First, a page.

U.S.-listed shares of Aurora Cannabis Inc. slid 14% Friday as investors digested a raft of bad news about the company, from the exit of its co-founder and chief executive to major job cuts, fresh impairment charges and guidance signaling more losses ahead.
The news prompted a round of price-target cuts as analysts reiterated sell ratings on the stock. That’s bad news for retail investors, whose enthusiasm for Aurora stock made it the most widely held stock on the trading platform Robinhood last summer, before a major selloff in the cannabis sector.
Stifel analysts led by Andrew Carter said the news suggested Aurora is in a far more precarious position than previously understood: “We struggle to find value for current equity holders, and we are reducing our target price to C$1, continuing with our sell rating,” the analysts wrote in a Friday note to clients.
MKM analyst Bill Kirk is also sticking with his sell rating on the stock while leaving his price target at C$2 ($1.50), noting the news that Chief Executive Terry Booth was stepping down represented only the latest management change in the past 45 days. In December, the company announced the departure of Chief Commercial Officer Cam Battley, the man widely viewed as the face of the company and a potential successor to Booth.
Battley and Booth had offered some of the most upbeat, and ultimately inaccurate, projections among all cannabis companies, a group that, as a whole, has not been strong at accurate forecasting.
“We believe this optimism, particularly around growth and profitability created an organization with a bloated cost structure and a capital structure with burdensome convertibles and a heavily diluted equity base,” Kirk wrote Friday. “Unlike Canopy (CEO termination July 2019), who could draw on Constellation Brands Inc. talent for staffing needs, Aurora will have a hard time attracting the talent necessary to instill investor confidence.”
Canopy Growth ousted CEO Bruce Linton, a co-founder, last July amid pressure from its biggest investor, Corona beer maker Constellation Brands, which invested $4 billion in the company to make it the Canadian market leader.
Jefferies analysts Owen Bennett and Ryan Tomkins said Aurora may get some help from hedge-fund manager Nelson Peltz, who became a strategic adviser to the company last March. Peltz, the founder of Trian Fund Management, is a well-known activist investor who has run campaigns to shake up management and operations at a range of companies, including Procter & Gamble Co., the former DuPont
and Dow Chemical, and General Electric Co. At the time of his hiring, the company said he would assist in sealing new cooperation agreements and with global expansion.
The latter goal appears to have been abandoned. The company announced plans to record asset-impairment charges of C$190 million to C$225 million and write-downs of C$740 million to C$775 million on Thursday, and said it would bring capital expenditures under C$100 million for fiscal 2020.
Aurora Chief Financial Officer Glen Ibbott said that the assets impaired are primarily in South America and Denmark, and the company’s “core Canadian cannabis assets are not impacted by these noncash asset-impairment charges.”
The company said it would focus on core areas including the Canadian consumer market, the Canadian medical-marijuana market, established international medical markets, and U.S. market initiatives. That statement and the write-downs suggest that Aurora will largely give up on international ambitions beyond the U.S. The company has established operations in Europe and South America.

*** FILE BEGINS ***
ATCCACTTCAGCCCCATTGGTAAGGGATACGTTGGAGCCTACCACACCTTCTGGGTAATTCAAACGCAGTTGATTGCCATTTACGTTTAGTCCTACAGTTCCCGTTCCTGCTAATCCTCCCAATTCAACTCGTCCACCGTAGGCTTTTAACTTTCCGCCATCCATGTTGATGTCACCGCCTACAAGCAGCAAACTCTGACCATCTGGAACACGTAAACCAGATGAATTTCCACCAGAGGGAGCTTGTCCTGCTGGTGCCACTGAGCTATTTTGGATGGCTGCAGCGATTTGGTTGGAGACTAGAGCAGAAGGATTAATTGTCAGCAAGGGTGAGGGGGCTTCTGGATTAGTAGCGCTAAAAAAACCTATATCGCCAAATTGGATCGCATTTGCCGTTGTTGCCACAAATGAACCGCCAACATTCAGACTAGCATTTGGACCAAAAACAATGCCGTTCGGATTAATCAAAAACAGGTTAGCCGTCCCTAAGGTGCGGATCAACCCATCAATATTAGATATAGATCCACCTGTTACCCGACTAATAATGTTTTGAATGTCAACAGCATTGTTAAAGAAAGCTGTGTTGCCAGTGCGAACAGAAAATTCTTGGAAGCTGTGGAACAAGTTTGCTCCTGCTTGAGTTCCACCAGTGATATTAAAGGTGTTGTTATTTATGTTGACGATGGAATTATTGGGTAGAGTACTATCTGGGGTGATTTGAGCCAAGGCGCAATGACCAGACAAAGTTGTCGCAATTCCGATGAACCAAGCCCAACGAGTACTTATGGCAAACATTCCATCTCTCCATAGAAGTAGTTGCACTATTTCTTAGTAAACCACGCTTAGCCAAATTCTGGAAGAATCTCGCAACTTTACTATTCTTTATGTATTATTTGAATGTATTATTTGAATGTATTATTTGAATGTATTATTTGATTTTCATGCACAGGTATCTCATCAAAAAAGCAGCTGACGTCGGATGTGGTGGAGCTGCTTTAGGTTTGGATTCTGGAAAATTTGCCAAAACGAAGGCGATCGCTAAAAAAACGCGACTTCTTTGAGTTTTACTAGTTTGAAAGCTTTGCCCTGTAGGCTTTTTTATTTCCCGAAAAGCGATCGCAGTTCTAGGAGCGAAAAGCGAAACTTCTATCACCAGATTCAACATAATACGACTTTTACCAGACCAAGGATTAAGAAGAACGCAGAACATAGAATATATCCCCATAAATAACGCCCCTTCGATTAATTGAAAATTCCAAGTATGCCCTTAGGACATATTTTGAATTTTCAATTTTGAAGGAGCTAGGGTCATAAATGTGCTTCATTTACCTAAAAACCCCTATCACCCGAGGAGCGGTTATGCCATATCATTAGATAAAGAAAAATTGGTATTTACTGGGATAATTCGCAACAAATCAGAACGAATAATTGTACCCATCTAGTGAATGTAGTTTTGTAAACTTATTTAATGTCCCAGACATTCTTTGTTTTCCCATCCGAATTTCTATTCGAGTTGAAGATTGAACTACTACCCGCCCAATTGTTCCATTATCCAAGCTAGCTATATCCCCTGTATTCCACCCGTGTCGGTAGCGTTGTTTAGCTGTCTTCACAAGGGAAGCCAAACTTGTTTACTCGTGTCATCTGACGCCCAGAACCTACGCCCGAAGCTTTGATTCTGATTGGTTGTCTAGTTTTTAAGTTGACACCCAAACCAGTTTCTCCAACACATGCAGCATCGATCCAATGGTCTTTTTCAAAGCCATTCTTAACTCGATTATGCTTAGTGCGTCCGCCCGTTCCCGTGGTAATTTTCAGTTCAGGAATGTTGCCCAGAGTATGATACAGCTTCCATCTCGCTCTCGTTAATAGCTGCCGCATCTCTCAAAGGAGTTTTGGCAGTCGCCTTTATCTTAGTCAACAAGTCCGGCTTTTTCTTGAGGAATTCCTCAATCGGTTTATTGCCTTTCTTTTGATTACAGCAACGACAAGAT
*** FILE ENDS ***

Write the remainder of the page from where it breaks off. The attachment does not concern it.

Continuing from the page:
“With goodwill previously [in excess of] 50% of total assets, this was a known risk,” said the Jefferies analysts. “No write-downs from Canada may be a surprise, but long-term growth expectations little changed by slower early growth.”
The company will likely try to recruit a new CEO with extensive experience in the consumer-packaging space, in line with two newly hired board members announced on Thursday, they wrote.
“Whether they can get this (and soon) remains to be seen however,” they wrote. Jefferies has a hold rating on the stock and C$2 share-price target.
Stifel said the company’s 2020 guidance suggests that cannabis revenue will lag its forecast by about C$20 million while it implies an adjusted EBITDA loss of C$67 million. Second-quarter guidance implies a decline in revenue from the first quarter, and the company is setting aside C$12 million in provisions to cover returns and price cuts.
“While market factors are well-known, this update suggests a weaker in-market performance, and we believe it will be difficult to improve from here while prioritizing investment,” the Stifel analysts wrote.
Like its rivals, Aurora has struggled to become profitable following a rocky rollout for legal cannabis in Canada, with red tape hampering the creation of a network of retail stores and allowing the black market to thrive.
With companies unable to get their product to customers, revenue numbers have disappointed investors and cash piles have dwindled, forcing companies into some desperate measures to raise capital. Many have resorted to the sale and lease-backs of real estate, or have canceled or revised the terms of previously agreed deals.
Codie Sanchez, a partner at Entourage Effect Capital, said the cannabis market is shifting from a license-aggregation phase to a product innovation phase to a market share-grabbing phase to — finally — a true execution phase.
“All of this will be good for the industry in the long term, but the price is this correction,” said the private-equity manager. “The silver lining — well-capitalized companies stand out because, as stocks fall, so do costs.”
Aurora stock has lost 78% of its value in the last 12 months. The ETFMG Alternative Harvest ETF has fallen 55% in the same time frame, while the S&P 500 has gained 23% and the Dow Jones Industrial Average has gained 16%.